‘God coming forth’, is exactly what Jesus is talking about in the first part of our gospel reading Jesus says.…
As I mentioned in our passage primer this week, there are several aspects of Matthew 15 with which I struggle. This statement from Jesus, ‘to eat with unwashed hands does not defile,’ is one of them, especially during our current pandemic. However, what is seen and/or heard immediately from this statement is not what Jesus is saying. He is not mounting an anti-hygiene protest, nor is he revealing that he has bought into an extremest conspiracy theory.
The earliest findings of any types of hygiene guidelines and laws date back to the Exodus when God, through Moses, gave the Israelites instructions on everything from washing their hands, to the disposal of human waste. These hygienic practices were a religious responsibility. About half a century later, under King David, these practices were expanded from being religious to being a societal practice.
More than any other people, personal hygiene was a founding principle of the Israelites, and Jesus was not contradicting this. Jesus was talking about something much deeper, he was addressing what we allow to exist inside of us, that which influences and changes what we put into ourselves.
A couple of weeks ago, I referenced our experience a decade ago with our daughter Grace spending 11 days in the hospital with Steven Johnson’s Syndrome, a severe, often fatal, reaction to medication. What I did not mention was that she, along with our son Caleb, had been taking the same medicine for the same sickness, for the same amount of time. Caleb had no problem with the medication and within a very short time was feeling better and back to normal. However, something in Grace’s system influenced the otherwise ‘okay’ medicine rending it toxic.
This is what Jesus is saying. Everything in our life is influenced by what is already at our core, what is inside of us. We put relationships into our life – they can mix with our insides and come out as a healthy lasting relationship, or they can come out as adultery and fornication. We put communication in, it mixes with our inside, comes out of our mouth as unifying and encouraging words, or it comes out as false witness, gossip, and slander. Our heart, our core, takes the non defiling things we put into our life and determines if they come out beneficial or harmful.
It all depends on what we allow to be inside of us.
Jesus is challenging the standard religious thought, especially as established by the institutional leaders. He is telling them that transformation does not take place by our practices alone, or anything that we think we must, or must not, do to be right with God. It is much deeper, it is that which comes forth from us that identifies that our heart, our core, what is our center.
Let’s get into this a bit deeper by looking at one word, the word that provides the true challenge of Jesus’ message – the word ‘DEFILE.’ The greek, in this context is κοινοῖwhich means ‘to defile’. The root word, which gives us clarity of the meaning of ‘defile’ is koinoó , which, in certain context can mean ‘to make unclean, pollute, desecrate’. Now, if we go deeper to the literal meaning of the root word, the word from which these all use in their particular context, ‘to make common.’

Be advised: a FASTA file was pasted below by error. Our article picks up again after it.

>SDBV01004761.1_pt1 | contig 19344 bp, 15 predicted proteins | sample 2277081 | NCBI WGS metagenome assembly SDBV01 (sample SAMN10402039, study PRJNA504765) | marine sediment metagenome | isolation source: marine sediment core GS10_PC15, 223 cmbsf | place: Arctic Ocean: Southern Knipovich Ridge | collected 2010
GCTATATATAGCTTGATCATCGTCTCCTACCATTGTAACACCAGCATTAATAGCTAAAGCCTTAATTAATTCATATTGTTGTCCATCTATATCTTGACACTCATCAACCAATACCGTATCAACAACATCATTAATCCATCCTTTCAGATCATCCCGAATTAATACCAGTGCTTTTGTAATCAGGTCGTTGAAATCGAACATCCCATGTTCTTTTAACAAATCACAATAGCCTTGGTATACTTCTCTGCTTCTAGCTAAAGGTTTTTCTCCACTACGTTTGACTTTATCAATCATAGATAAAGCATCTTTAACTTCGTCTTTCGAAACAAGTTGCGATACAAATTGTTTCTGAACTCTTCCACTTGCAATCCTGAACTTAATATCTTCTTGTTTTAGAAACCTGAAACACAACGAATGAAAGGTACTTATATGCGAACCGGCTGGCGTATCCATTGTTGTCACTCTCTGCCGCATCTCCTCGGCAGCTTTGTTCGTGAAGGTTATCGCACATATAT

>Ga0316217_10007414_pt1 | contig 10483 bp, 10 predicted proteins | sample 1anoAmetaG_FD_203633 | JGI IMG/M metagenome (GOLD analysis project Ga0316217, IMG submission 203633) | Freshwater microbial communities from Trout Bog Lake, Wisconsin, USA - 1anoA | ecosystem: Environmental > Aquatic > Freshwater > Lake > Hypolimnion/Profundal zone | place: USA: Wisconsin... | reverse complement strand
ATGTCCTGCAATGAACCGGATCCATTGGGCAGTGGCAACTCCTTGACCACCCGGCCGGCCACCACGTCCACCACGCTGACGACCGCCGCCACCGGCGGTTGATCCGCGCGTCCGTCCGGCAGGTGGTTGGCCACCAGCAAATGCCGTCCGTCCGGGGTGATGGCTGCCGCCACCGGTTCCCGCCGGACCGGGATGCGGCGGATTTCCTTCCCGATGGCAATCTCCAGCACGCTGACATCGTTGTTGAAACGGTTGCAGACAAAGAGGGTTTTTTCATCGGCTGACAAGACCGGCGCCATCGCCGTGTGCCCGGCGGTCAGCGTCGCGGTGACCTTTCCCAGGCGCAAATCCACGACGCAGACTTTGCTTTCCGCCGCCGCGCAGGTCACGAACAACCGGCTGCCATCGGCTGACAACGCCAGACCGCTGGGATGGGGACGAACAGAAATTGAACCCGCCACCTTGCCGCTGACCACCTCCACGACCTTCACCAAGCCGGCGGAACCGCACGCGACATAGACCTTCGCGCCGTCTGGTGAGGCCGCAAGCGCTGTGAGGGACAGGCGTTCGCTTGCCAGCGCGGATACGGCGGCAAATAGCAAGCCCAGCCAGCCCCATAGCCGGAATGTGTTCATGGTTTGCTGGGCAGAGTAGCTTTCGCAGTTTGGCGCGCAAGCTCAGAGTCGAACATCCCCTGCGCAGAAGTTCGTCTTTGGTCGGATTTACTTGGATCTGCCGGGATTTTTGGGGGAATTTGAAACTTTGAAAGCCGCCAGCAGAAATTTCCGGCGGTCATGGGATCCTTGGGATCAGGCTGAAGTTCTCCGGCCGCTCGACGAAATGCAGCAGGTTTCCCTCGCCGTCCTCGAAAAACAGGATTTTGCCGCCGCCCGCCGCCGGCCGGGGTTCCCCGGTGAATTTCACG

As we have witnessed in Matthew’s gospel, when it moves to another story or teaching, as we ‘move on’, ‘moving on’ is never ‘moving away’.
Jesus now travels to the major Roman port cities of Tyre and Sidon, home to countless pagan temples, populated largely by gentiles but sizable Israelite population resides there as well.
Remember, there is an intentionality of the chronological order in Matthew’s gospel, teaching moments are often followed by an experiential lesson as well.
As Jesus, and his disciples, enter the area, they are immediately confronted by a Canaanite woman who is shouting, ‘Have mercy on me, Lord, Son of David; my daughter is tormented by a demon.’ Jesus’ response is odd, it is very suspect, it is very ‘un-Jesus’ like. He dismissively ignores the woman, then, as she continues to make a spectacle of herself by screaming, the disciples join in suggesting that Jesus send ‘that shouting woman’ away. Jesus responds to the suggestion by pointing out that ‘I was sent only to the lost sheep of the house of Israel.’ She then gets in front of Jesus, kneels, and begs, ‘Lord, help me.’ Jesus responds with the seemingly racist and callous response of ‘It is not fair to take the children’s food and throw it to the dogs.’ The woman replies to Jesus with, ‘Yes, Lord, yet even the dogs eat the crumbs that fall from their masters’ table.’ Now, she has Jesus attention as indicated by his response, ‘Woman, great is your faith! Let it be done for you as you wish.’ After this, we are informed that, at that moment, her daughter was healed instantly.
The change in Jesus posture with the woman, as well as a positive and affirming response, signals that something significant has just taken place. I wouldn’t be surprised if the disciples share a look of confusion with each other.
This interaction just seems to increase in the odd and bizarre factor as this conversation progresses.
Let’s dive in and break this engagement down.